The creative writing has definitely been slow going, compared to the traditional work on this site. I’ve found that fiction is far more challenging than non-fiction, in a few different ways. First, I’ve published about 95% of the non-fiction pieces that I’ve started. Generally, even if it’s not the greatest thing ever, a non-fiction work is at least somewhat productive. That’s not the case with fiction, where a story idea, character combination, or whatever, can just not work. 

Secondly, the blank page can be quite intimidating. Having no limitations makes things harder, not easier. No matter how many outlines, I can’t really know where I’m going with a story until I sit down to actually pen it. It’s incredibly disappointing putting a ton of effort into something only to realize that the work isn’t any good, which is sort of related to the first problem. 

Third, it’s been a struggle to find my voice. I don’t think that I write humourless drama particularly well, and probably never will. Which is fine, it just was a bit of a frustrating process to get to that point.

Finally, I’ve also realized that the “resolution of my imagination,” as John Carmack would say, has been lower than I thought. Many times I’ve imagined a truly lovely paragraph, only to realize when trying to write it down that I didn’t really imagine the paragraph in its entirety, but more the feeling that a well written paragraph would give, with a few lines here and there. This is sort of like thinking you’re imagining a barn, but when you sit down to paint it you realize you only imagined the vague idea of a barn. I didn’t know this could happen in word form, but there it is.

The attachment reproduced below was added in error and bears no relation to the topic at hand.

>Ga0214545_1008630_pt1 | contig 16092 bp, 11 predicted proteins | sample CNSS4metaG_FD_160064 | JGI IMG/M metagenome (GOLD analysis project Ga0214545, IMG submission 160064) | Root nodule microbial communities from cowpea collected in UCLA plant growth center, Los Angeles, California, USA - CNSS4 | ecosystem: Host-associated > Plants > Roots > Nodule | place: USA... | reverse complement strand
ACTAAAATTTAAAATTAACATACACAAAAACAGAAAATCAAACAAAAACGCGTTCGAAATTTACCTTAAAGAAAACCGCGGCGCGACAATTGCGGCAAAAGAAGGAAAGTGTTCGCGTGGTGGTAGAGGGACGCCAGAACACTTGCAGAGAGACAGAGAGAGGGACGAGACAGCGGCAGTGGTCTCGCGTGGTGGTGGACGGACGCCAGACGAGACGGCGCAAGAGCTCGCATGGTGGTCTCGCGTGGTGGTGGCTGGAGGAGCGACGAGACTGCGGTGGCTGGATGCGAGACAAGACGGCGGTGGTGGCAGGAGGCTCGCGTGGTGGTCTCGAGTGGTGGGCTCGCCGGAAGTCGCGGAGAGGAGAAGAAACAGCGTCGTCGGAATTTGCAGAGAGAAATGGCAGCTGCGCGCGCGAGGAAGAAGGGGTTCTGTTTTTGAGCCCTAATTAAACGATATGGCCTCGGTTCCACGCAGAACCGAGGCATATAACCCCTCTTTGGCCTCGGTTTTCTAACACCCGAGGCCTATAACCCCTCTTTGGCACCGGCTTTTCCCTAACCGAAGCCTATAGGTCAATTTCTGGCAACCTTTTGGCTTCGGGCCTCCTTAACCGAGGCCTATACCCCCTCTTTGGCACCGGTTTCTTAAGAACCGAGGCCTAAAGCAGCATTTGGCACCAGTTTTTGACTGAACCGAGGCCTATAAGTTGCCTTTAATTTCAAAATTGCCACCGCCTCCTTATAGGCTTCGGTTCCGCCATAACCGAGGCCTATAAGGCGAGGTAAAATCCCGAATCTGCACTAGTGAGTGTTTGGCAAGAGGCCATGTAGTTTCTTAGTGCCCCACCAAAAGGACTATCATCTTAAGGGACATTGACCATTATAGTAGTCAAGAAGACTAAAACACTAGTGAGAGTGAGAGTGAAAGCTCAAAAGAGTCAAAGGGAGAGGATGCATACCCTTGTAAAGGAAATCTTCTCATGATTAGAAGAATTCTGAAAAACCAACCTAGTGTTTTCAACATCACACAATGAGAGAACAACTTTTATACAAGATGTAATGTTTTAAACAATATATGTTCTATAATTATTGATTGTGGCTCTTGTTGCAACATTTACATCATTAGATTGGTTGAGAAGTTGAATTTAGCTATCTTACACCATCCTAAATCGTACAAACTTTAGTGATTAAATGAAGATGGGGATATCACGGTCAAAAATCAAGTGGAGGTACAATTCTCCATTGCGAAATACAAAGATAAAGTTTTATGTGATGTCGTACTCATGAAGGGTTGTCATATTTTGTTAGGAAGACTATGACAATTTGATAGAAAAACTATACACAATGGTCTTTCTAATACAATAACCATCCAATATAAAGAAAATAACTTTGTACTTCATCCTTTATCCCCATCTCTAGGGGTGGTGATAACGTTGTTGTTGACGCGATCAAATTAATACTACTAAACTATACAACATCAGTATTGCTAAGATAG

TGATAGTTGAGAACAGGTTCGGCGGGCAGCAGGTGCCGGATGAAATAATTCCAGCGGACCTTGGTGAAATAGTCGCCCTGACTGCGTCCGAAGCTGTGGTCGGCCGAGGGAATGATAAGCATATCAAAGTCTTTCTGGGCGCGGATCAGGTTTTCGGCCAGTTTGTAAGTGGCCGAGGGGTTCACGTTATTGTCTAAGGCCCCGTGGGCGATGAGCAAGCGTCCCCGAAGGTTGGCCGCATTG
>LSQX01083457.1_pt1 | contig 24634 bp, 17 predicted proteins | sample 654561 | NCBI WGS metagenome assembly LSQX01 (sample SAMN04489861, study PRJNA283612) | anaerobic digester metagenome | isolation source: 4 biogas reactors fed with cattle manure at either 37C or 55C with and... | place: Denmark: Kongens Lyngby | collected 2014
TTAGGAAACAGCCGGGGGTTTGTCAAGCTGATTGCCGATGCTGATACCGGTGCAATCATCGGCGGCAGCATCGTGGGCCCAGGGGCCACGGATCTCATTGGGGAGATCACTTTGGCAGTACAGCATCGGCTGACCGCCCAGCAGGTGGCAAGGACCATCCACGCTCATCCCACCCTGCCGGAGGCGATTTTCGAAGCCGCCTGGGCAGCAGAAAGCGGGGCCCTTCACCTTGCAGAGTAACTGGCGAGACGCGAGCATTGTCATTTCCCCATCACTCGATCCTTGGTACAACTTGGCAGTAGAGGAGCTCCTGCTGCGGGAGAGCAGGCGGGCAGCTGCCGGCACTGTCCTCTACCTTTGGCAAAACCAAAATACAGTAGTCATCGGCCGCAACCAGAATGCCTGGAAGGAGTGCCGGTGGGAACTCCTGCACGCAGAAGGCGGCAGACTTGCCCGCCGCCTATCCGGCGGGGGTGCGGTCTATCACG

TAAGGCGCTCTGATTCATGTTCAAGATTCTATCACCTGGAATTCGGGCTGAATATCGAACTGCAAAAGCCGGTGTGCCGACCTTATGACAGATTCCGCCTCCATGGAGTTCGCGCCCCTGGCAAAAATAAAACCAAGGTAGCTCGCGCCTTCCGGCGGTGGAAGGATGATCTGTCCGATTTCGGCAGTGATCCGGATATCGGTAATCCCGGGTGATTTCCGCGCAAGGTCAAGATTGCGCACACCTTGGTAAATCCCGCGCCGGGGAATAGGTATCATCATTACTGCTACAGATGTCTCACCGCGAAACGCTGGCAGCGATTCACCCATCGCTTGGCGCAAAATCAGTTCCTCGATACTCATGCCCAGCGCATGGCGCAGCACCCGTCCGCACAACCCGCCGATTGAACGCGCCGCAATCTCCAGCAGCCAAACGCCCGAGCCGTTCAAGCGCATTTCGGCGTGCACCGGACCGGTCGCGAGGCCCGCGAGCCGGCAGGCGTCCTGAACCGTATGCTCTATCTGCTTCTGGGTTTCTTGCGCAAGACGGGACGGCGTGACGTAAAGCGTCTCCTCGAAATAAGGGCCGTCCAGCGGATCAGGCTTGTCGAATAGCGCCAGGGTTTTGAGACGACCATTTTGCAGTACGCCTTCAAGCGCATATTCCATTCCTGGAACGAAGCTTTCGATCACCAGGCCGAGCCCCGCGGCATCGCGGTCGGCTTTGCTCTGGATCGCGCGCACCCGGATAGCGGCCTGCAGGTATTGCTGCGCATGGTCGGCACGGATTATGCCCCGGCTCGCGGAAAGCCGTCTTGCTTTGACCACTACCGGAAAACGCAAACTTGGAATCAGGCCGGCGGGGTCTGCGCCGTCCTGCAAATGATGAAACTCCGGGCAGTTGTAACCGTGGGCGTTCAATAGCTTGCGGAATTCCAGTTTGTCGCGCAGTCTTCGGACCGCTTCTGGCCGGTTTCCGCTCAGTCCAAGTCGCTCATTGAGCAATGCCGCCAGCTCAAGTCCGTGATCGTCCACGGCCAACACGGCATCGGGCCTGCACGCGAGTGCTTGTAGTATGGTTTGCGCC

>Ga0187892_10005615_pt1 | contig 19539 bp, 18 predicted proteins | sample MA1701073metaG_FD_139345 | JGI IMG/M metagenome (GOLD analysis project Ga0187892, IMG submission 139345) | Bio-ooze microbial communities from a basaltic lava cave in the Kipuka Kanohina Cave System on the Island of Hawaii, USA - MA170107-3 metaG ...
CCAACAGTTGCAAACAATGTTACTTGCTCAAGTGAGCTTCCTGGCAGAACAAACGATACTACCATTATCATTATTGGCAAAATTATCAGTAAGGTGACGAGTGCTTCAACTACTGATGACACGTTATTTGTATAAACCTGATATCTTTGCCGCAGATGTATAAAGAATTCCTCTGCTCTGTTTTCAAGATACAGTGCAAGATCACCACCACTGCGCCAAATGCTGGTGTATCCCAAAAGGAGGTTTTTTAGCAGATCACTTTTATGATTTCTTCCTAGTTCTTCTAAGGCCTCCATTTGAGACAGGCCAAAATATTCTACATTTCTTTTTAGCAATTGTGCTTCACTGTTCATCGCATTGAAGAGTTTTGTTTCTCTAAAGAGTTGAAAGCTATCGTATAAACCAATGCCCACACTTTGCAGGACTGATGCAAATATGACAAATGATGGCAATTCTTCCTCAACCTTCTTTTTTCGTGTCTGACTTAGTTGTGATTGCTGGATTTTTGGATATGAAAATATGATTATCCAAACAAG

I’ve previously estimated my fiction writing speed at around 250 words/hour before, and I think I need to revise that downwards when it comes to quality I’m comfortable sharing publicly. I do write much faster than that, it’s just not any good until it’s been revised many, many times. After publishing this first piece, I might start publishing the far rougher drafts, just so that there isn’t such a huge gap between articles. 

Whatever the case, I’ll at least publish short update articles in the meantime, so I don’t leave you all twisting in the wind. In the meantime, expect the first short story to drop later tonight, or be the scheduled morning piece for tomorrow. I’m quite excited about this one. Thank you for your patience. 

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  1. Here’s a few things that I’ve found helped my own writing in battling these common issues: